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Hungary was forced to cancel a bond swap auction amid an escalating financial and political crisis that investors fear could trigger another dangerous shockwave in Europe.
The Budapest government saw borrowing costs soar and the currency plunge as traders bet that international authorities may abandon Hungary, letting it become the first European Union country to default on its debts.
The florint fell more than 1pc to a record low against the euro and bond yields soared over 10pc. The Hungarian government, which has defied Brussels by introducing a raft of radical constitutional reforms, called off its plans to swap old debt for new because it would be too expensive.
Traders, already rattled by the advancing eurozone debt crisis, including a drastically discounted rights issue by UniCredit, were unnerved by the emergence of a new front in central Europe. France's CAC index fell 1.6pc, while Germany's Dax and the FTSE 100 dropped 0.6pc each.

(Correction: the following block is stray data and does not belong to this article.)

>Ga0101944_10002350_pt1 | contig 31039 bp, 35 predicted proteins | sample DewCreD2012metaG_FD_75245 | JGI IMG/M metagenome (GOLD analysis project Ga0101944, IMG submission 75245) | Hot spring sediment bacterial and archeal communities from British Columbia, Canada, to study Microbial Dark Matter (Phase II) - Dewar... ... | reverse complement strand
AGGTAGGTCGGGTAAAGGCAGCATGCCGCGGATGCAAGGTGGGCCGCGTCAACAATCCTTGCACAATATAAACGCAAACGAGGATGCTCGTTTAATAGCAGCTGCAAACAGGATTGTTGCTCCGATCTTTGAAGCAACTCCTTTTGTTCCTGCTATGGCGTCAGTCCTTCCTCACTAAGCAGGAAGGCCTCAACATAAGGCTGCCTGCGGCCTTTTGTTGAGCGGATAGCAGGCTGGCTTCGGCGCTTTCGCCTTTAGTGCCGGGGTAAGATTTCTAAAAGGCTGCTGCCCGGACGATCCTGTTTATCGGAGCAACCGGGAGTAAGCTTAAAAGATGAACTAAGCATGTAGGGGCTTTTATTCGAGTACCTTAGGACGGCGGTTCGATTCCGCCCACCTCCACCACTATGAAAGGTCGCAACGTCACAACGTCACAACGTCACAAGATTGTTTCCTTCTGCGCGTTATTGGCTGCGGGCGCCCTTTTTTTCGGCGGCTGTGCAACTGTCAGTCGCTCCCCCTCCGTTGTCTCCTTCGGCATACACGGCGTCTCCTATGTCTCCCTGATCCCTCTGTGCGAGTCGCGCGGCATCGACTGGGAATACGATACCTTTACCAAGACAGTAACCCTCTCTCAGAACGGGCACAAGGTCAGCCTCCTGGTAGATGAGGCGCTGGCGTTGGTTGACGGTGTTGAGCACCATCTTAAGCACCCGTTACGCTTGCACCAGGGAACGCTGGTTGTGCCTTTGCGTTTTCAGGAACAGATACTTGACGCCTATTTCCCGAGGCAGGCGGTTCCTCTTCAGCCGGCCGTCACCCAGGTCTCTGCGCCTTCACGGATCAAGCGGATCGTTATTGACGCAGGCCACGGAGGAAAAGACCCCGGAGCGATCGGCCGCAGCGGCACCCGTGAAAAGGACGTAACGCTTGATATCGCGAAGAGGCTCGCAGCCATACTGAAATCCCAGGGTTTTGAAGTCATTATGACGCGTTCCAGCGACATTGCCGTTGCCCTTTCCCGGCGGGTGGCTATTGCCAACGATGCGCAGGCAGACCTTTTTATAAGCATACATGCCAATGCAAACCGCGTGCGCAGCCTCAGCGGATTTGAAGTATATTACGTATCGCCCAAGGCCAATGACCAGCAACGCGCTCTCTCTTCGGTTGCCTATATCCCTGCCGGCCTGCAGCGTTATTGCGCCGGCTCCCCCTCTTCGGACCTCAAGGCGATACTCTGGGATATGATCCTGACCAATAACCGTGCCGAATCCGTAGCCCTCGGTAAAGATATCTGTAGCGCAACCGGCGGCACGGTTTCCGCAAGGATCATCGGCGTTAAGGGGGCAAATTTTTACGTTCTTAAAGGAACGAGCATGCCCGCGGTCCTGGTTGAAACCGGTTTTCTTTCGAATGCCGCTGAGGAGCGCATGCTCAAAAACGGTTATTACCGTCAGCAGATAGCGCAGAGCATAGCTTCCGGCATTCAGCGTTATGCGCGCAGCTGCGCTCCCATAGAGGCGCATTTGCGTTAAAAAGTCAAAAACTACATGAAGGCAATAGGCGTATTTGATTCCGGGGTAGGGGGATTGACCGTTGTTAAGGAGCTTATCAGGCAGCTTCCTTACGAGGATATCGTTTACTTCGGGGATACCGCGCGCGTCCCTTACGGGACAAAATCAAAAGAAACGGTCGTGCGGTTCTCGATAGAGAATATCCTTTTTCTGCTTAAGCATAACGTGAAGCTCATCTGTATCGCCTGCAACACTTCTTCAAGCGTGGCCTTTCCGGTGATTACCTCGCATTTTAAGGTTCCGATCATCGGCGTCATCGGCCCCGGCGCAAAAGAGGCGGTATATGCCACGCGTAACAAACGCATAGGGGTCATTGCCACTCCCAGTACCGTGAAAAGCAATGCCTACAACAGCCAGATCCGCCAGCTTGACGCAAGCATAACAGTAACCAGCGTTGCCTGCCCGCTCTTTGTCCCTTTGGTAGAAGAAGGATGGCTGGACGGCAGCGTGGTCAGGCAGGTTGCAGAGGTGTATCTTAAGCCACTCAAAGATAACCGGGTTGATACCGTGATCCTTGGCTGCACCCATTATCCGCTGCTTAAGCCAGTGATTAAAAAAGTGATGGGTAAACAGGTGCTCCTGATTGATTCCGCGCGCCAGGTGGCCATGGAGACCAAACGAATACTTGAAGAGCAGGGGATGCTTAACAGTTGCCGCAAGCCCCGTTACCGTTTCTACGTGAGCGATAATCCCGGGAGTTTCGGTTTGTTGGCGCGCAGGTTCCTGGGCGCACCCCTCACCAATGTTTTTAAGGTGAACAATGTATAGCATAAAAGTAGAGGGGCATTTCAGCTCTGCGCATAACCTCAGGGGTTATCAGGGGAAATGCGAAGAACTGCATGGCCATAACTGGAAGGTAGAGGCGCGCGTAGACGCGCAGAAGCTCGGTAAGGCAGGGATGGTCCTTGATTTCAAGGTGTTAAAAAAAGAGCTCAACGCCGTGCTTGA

Elsewhere, Spain's banks will be required to find an extra €50bn in provisions against potential losses from devalued property, as reported in the Financial Times.
"These events can have a habit of sparking up from being 'too local and too small' for major players to care about to sudden more unpredictable eruptions of risk contagion," 4Cast analysts said in a note.
Benoit Anne, of Societe Generale, said in a note: "We are very near boiling point in Hungary with a crisis that may escalate into something much more serious than a simple macroeconomic crisis... The EU is extremely concerned about the latest political developments and the potential EU response will – no doubt – be harmful to investor confidence."
Hungary, which must roll over nearly €5bn of external debt this year, is due in February to start repaying a loan to the International Monetary Fund (IMF) that saved the country from financial collapse in 2008.
Borrowing costs rose in other central European countries today including Poland and Czech Republic. There are also fears about the exposure of European banks to Hungarian debt, particularly Austrian and Italian institutions.